"YOU'RE A DAISY IF
Henry "Doc" Holliday 1851-1887
Shortly after graduating
from the Pennsylvania College of Dental Surgery and establishing a successful
Atlanta dental practice, the well-educated John Henry Holliday, D.D.S.
discovered that he was suffering from a slowly advancing case of pulmonary
tuberculosis, the same disease that had killed his mother when he was
fifteen years old. On the advice of his family physician, who was also
his uncle, he left his aristocratic Georgia home in 1873 (at the age of
22) and attempted to establish a dental career in the West, where the
family hoped that the dry climate might prolong his life. But his Texas
dental practice flagged (partly due to his illness and partly due to his
increasing involvement in Dallas night life), and he soon found himself
giving up dentistry for the life of a roving professional gambler. At
various times, he practiced dentistry along with gambling. Doc apparently
used his dental practice as something of a cover at times, but he also
took pride in his work (he was, by all accounts, a good dentist). His
livelihood, however, was mostly derived from his skill at the card table,
which was substantial. He dealt faro and Spanish monte and played poker.
His keen intelligence and particular skill in mathematics stood him in
good stead, as he could quickly calculate percentages and count cards.
He didn't often need to cheat during a card game, although he was not
entirely honest in his faro dealing. Almost no actual faro dealers of
the time were entirely honestand Doc owned a fine pair of card-trimming
shears as well as other implements of the trade. He moved around a lot,
due to the nature of his gambling pursuits, and he became involved in
a number of armed confrontations, although he is undoubtedly most famous
for the part he played in the shootout at the OK Corral with the Earp
brothers in Tombstone, Arizona in 1881.
Doc was tall (just slightly over 5 feet 11 inches) but sickly, with a
persistent TB cough, and not much good in an un-armed physical encounter,
so, for protection, he usually carried a knife and at least one pistol,
usually in a shoulder holster, sometimes with an additional gun on his
hip. It is perhaps not surprising that when Doc was brought up on gaming
charges there was usually an accompanying charge of carrying a deadly
weapon. Doc may not have been a gunslinger in the classic Hollywood sense,
but he had to be skilled at using weapons, or he would not have survived.
Western lawman Wyatt Earp once described him as the nerviest,
speediest and deadliest man with a gun he had
ever seen, although, in terms of his documented activities, he appears
to have drawn said gun relatively seldom (considering his formidable reputation)
and not always with impressive results. Docs less impressive encounters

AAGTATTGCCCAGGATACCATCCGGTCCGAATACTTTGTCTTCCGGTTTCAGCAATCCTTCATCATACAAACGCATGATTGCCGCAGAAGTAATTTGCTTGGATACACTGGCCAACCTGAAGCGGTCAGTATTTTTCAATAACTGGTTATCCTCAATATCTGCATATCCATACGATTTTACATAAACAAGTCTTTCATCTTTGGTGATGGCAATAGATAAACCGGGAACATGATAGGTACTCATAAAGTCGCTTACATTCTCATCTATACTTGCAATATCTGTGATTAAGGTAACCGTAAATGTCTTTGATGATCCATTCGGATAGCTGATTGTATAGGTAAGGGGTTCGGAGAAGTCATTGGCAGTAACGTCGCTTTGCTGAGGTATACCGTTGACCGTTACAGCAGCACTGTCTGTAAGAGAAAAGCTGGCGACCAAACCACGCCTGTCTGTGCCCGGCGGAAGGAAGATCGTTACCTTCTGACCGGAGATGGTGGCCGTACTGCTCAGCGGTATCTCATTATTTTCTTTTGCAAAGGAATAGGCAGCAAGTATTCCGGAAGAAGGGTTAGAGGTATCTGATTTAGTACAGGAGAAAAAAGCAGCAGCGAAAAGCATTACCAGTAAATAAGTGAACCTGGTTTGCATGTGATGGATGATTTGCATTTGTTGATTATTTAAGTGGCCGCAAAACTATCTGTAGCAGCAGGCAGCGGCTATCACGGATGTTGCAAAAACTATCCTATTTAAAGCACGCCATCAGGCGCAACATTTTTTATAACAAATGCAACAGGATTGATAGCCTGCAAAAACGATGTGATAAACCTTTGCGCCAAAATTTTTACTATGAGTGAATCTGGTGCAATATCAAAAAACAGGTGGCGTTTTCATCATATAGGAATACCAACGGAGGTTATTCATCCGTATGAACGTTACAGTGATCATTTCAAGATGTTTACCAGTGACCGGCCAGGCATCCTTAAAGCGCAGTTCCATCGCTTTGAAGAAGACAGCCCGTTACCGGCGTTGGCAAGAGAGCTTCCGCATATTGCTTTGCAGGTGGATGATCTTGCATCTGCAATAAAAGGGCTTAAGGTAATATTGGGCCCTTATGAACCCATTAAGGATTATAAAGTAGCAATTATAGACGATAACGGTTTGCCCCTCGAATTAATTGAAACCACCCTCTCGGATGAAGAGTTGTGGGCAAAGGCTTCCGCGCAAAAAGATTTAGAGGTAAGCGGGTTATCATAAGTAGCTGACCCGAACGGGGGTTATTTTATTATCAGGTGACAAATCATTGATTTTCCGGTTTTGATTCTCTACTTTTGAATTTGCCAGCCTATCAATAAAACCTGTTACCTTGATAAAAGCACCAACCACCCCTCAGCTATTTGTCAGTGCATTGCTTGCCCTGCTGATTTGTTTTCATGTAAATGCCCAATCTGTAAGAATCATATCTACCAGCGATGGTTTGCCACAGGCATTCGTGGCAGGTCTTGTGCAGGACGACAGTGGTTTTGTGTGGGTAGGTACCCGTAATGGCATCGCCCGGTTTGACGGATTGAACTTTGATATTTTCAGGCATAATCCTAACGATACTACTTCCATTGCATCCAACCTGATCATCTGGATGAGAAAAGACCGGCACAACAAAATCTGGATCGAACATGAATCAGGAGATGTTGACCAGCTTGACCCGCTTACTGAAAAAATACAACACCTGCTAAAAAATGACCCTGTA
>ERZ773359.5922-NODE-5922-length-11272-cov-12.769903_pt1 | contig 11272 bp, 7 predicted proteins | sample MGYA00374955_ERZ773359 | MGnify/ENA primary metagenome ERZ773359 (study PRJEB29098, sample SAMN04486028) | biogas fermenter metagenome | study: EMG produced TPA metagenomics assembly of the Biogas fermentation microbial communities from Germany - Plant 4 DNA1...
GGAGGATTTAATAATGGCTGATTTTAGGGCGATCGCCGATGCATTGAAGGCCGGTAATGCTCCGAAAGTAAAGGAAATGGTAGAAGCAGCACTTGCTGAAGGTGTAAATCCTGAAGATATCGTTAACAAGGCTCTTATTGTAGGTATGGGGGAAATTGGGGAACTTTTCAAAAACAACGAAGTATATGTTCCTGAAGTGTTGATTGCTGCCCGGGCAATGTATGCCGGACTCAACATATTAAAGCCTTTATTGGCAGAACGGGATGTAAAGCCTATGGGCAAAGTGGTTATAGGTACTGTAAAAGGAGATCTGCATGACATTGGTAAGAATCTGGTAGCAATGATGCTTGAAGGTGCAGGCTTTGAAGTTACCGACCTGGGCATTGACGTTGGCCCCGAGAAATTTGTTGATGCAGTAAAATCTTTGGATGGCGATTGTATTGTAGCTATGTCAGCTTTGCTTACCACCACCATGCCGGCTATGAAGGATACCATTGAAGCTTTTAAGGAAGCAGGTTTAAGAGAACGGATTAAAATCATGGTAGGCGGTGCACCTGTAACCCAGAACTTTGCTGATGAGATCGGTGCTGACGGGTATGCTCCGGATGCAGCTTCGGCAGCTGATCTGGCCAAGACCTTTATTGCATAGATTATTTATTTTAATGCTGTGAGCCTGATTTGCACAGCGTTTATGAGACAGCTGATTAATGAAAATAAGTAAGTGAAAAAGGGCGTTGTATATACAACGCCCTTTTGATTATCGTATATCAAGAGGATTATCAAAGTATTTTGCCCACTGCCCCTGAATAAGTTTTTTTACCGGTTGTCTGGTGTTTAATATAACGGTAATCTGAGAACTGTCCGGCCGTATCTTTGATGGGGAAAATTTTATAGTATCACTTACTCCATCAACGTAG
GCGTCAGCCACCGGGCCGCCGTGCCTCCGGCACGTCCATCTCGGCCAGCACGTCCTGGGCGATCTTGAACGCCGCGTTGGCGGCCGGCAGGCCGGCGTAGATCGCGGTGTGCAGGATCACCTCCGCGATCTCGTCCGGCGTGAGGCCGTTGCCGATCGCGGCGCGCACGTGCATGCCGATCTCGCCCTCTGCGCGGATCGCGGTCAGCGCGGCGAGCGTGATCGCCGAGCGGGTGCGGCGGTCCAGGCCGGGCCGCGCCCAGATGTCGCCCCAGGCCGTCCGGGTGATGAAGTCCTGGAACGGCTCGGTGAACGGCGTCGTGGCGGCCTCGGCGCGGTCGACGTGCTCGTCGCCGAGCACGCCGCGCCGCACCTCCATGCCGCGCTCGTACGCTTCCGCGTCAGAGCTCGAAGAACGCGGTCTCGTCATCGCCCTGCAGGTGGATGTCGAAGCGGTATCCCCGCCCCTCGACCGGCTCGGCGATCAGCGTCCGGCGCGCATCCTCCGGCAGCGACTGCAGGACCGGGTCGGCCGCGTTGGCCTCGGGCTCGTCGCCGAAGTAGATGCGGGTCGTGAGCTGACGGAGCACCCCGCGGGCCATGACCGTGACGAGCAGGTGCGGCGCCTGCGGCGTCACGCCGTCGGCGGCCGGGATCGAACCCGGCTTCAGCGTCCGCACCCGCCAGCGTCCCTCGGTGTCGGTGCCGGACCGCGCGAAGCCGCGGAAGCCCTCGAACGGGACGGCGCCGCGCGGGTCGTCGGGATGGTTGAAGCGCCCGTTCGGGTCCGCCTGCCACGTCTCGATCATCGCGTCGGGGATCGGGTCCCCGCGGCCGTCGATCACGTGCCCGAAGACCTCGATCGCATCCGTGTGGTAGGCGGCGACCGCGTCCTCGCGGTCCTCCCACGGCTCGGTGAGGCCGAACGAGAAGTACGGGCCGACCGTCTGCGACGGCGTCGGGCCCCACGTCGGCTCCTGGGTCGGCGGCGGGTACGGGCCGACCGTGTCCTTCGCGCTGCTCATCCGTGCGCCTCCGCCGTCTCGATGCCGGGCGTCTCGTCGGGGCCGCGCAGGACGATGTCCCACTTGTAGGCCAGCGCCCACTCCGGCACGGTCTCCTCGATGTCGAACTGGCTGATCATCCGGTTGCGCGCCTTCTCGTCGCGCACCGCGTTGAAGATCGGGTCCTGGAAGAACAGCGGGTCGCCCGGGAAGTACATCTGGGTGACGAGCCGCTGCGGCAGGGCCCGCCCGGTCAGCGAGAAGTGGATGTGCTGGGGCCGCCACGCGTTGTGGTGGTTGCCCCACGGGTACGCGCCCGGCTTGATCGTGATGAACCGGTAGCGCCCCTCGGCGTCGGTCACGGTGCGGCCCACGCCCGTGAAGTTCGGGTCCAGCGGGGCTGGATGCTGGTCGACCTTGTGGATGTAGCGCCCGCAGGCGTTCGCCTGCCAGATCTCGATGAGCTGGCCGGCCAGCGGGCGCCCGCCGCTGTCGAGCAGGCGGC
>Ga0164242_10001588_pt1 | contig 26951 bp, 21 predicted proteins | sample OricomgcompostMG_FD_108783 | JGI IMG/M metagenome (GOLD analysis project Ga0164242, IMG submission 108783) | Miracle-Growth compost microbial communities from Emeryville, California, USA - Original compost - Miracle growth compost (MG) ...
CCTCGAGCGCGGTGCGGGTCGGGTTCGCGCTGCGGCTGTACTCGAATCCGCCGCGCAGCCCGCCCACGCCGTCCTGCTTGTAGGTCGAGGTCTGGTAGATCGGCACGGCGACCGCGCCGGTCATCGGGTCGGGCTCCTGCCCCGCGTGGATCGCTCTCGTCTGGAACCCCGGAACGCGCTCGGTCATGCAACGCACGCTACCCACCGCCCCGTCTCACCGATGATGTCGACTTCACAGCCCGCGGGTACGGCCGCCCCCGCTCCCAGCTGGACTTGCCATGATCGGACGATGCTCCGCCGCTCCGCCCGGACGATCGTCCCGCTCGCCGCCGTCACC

seem to have been fueled by whiskey. There were, nevertheless, several
occasions upon which Wyatt would have seen him draw and/or fire his pistol
in a non-inebriated state, sometimes with few or no other witnesses around.
Given this fact, it seems reasonable to take Wyatts word for it,
especially since it is not terribly likely that Wyatt, fond of Doc as
he was, would have fabricated such high praise. It is also, once again,
reasonable to consider that Doc, a physically frail, but quite successful,
gambler, whom Wyatt also described as a caustic wit, would
have needed to be able to defend himself with speed and assurance.
To do him justice, self-defense does seem to be the most frequent reason
Doc ever drew his knife or pistol. Court records and other accounts tend
to corroborate claims that he didnt look for trouble but defended
himself forcefully when he had to. Even lawman Bat Masterson, who, when
all was said and done, did not particularly like Doc, and who described
him as having a "mean disposition," proclaimed that when he
got into trouble he was usually in the right more often than in the wrong:
"Holliday seemed to
be absolutely unable to keep out of trouble for any great length of time.
He would no sooner be out of one scrape before he was in another, and
the strange part of it is he was more often in the right than in the wrong,
which has rarely ever been the case with a man who is continually getting
himself into trouble."
-Bat Masterson, from Gunfighters of the Western
Notably, Masterson never
emphasized Doc's illness in his largely negative portrait, merely referring
to him somewhat dismissively as "physically...a weakling." Wyatt
Earp, on the other hand, stressed the fact that Doc was ill, thus putting
a more positive spin on his physical endurance and mental fortitude, highlighting
his bravery in spite of being "nearly dead with consumption."
He also called him "a loyal friend and good company." Virgil
Earp described Doc as gentlemanly, a good dentist
and a friendly man, who nevertheless had something very
peculiar about him, which kept him from making very many friends.
Virgil's wife Allie, on the other hand, apparently simply did not like
Doc, calling him "cold and disagreeable," and he may indeed
have appeared aloof to her. Usually, though, it was Doc's wit and his
propensity for derision, along with his deadly willingness to back up
most of what he said, that garnered him more enemies than friends. Bat
Masterson said he was "given to quarreling," but it is very
likely that frequent disputes were merely part of his life as a gambler.